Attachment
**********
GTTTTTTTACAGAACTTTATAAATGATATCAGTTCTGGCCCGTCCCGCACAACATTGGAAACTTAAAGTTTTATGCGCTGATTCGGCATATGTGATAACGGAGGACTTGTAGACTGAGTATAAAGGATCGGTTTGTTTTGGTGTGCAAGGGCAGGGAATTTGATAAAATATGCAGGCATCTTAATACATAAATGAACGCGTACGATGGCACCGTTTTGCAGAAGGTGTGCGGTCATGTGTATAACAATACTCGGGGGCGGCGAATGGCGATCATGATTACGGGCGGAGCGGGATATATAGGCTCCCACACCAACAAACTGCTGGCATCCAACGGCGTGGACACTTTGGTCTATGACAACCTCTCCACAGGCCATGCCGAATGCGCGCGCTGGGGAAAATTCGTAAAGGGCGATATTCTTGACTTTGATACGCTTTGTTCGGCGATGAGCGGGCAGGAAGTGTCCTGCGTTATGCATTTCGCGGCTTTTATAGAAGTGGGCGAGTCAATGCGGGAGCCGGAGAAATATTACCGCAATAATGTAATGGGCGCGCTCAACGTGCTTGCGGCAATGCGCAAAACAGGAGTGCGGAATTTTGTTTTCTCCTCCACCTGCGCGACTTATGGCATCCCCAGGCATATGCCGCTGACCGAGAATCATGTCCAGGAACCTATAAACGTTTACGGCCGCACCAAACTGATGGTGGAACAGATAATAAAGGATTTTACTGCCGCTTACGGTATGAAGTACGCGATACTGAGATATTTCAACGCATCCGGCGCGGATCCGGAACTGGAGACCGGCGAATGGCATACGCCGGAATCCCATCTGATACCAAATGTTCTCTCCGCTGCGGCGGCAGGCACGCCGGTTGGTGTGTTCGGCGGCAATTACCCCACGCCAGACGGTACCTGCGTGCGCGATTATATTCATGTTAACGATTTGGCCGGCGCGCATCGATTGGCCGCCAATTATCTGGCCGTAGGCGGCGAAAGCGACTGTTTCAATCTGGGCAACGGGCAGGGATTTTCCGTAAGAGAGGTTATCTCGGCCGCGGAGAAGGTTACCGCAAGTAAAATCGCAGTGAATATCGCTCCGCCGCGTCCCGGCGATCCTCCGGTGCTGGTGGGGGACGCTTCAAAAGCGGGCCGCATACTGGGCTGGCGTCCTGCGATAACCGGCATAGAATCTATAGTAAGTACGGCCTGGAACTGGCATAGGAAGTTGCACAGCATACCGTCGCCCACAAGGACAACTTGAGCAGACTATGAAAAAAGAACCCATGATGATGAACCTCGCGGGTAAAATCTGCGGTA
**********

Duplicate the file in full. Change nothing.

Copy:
GTTTTTTTACAGAACTTTATAAATGATATCAGTTCTGGCCCGTCCCGCACAACATTGGAAACTTAAAGTTTTATGCGCTGATTCGGCATATGTGATAACGGAGGACTTGTAGACTGAGTATAAAGGATCGGTTTGTTTTGGTGTGCAAGGGCAGGGAATTTGATAAAATATGCAGGCATCTTAATACATAAATGAACGCGTACGATGGCACCGTTTTGCAGAAGGTGTGCGGTCATGTGTATAACAATACTCGGGGGCGGCGAATGGCGATCATGATTACGGGCGGAGCGGGATATATAGGCTCCCACACCAACAAACTGCTGGCATCCAACGGCGTGGACACTTTGGTCTATGACAACCTCTCCACAGGCCATGCCGAATGCGCGCGCTGGGGAAAATTCGTAAAGGGCGATATTCTTGACTTTGATACGCTTTGTTCGGCGATGAGCGGGCAGGAAGTGTCCTGCGTTATGCATTTCGCGGCTTTTATAGAAGTGGGCGAGTCAATGCGGGAGCCGGAGAAATATTACCGCAATAATGTAATGGGCGCGCTCAACGTGCTTGCGGCAATGCGCAAAACAGGAGTGCGGAATTTTGTTTTCTCCTCCACCTGCGCGACTTATGGCATCCCCAGGCATATGCCGCTGACCGAGAATCATGTCCAGGAACCTATAAACGTTTACGGCCGCACCAAACTGATGGTGGAACAGATAATAAAGGATTTTACTGCCGCTTACGGTATGAAGTACGCGATACTGAGATATTTCAACGCATCCGGCGCGGATCCGGAACTGGAGACCGGCGAATGGCATACGCCGGAATCCCATCTGATACCAAATGTTCTCTCCGCTGCGGCGGCAGGCACGCCGGTTGGTGTGTTCGGCGGCAATTACCCCACGCCAGACGGTACCTGCGTGCGCGATTATATTCATGTTAACGATTTGGCCGGCGCGCATCGATTGGCCGCCAATTATCTGGCCGTAGGCGGCGAAAGCGACTGTTTCAATCTGGGCAACGGGCAGGGATTTTCCGTAAGAGAGGTTATCTCGGCCGCGGAGAAGGTTACCGCAAGTAAAATCGCAGTGAATATCGCTCCGCCGCGTCCCGGCGATCCTCCGGTGCTGGTGGGGGACGCTTCAAAAGCGGGCCGCATACTGGGCTGGCGTCCTGCGATAACCGGCATAGAATCTATAGTAAGTACGGCCTGGAACTGGCATAGGAAGTTGCACAGCATACCGTCGCCCACAAGGACAACTTGAGCAGACTATGAAAAAAGAACCCATGATGATGAACCTCGCGGGTAAAATCTGCGGTA